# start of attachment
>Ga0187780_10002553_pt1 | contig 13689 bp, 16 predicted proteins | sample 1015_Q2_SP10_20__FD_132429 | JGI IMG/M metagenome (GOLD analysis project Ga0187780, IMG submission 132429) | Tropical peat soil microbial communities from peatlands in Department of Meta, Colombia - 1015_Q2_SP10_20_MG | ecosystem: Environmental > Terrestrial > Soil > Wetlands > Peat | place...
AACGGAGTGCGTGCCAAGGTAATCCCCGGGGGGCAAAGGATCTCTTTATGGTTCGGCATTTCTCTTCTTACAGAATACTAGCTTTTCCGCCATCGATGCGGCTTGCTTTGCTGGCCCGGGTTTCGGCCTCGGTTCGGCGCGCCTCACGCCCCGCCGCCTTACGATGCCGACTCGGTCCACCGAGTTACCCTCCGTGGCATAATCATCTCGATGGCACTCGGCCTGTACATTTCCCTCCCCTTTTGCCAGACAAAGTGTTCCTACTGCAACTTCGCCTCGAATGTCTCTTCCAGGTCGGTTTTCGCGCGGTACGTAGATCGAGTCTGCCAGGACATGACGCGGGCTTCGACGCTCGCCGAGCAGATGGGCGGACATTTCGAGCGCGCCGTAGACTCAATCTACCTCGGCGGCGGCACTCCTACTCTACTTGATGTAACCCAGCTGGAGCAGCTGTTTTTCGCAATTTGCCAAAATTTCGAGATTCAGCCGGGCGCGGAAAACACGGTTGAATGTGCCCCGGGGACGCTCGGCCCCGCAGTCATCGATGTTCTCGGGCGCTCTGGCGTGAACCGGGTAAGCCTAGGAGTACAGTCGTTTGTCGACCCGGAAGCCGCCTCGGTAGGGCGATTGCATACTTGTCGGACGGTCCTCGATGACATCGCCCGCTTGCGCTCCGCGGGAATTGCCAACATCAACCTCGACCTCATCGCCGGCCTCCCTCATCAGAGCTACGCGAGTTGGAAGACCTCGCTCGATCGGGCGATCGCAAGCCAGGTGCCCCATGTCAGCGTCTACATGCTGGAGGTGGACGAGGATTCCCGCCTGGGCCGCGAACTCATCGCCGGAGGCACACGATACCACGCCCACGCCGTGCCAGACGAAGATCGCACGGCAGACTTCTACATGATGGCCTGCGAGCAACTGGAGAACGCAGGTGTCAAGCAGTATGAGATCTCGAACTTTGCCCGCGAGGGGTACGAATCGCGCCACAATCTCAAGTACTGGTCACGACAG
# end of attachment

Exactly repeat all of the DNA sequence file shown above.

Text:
>Ga0187780_10002553_pt1 | contig 13689 bp, 16 predicted proteins | sample 1015_Q2_SP10_20__FD_132429 | JGI IMG/M metagenome (GOLD analysis project Ga0187780, IMG submission 132429) | Tropical peat soil microbial communities from peatlands in Department of Meta, Colombia - 1015_Q2_SP10_20_MG | ecosystem: Environmental > Terrestrial > Soil > Wetlands > Peat | place...
AACGGAGTGCGTGCCAAGGTAATCCCCGGGGGGCAAAGGATCTCTTTATGGTTCGGCATTTCTCTTCTTACAGAATACTAGCTTTTCCGCCATCGATGCGGCTTGCTTTGCTGGCCCGGGTTTCGGCCTCGGTTCGGCGCGCCTCACGCCCCGCCGCCTTACGATGCCGACTCGGTCCACCGAGTTACCCTCCGTGGCATAATCATCTCGATGGCACTCGGCCTGTACATTTCCCTCCCCTTTTGCCAGACAAAGTGTTCCTACTGCAACTTCGCCTCGAATGTCTCTTCCAGGTCGGTTTTCGCGCGGTACGTAGATCGAGTCTGCCAGGACATGACGCGGGCTTCGACGCTCGCCGAGCAGATGGGCGGACATTTCGAGCGCGCCGTAGACTCAATCTACCTCGGCGGCGGCACTCCTACTCTACTTGATGTAACCCAGCTGGAGCAGCTGTTTTTCGCAATTTGCCAAAATTTCGAGATTCAGCCGGGCGCGGAAAACACGGTTGAATGTGCCCCGGGGACGCTCGGCCCCGCAGTCATCGATGTTCTCGGGCGCTCTGGCGTGAACCGGGTAAGCCTAGGAGTACAGTCGTTTGTCGACCCGGAAGCCGCCTCGGTAGGGCGATTGCATACTTGTCGGACGGTCCTCGATGACATCGCCCGCTTGCGCTCCGCGGGAATTGCCAACATCAACCTCGACCTCATCGCCGGCCTCCCTCATCAGAGCTACGCGAGTTGGAAGACCTCGCTCGATCGGGCGATCGCAAGCCAGGTGCCCCATGTCAGCGTCTACATGCTGGAGGTGGACGAGGATTCCCGCCTGGGCCGCGAACTCATCGCCGGAGGCACACGATACCACGCCCACGCCGTGCCAGACGAAGATCGCACGGCAGACTTCTACATGATGGCCTGCGAGCAACTGGAGAACGCAGGTGTCAAGCAGTATGAGATCTCGAACTTTGCCCGCGAGGGGTACGAATCGCGCCACAATCTCAAGTACTGGTCACGACAG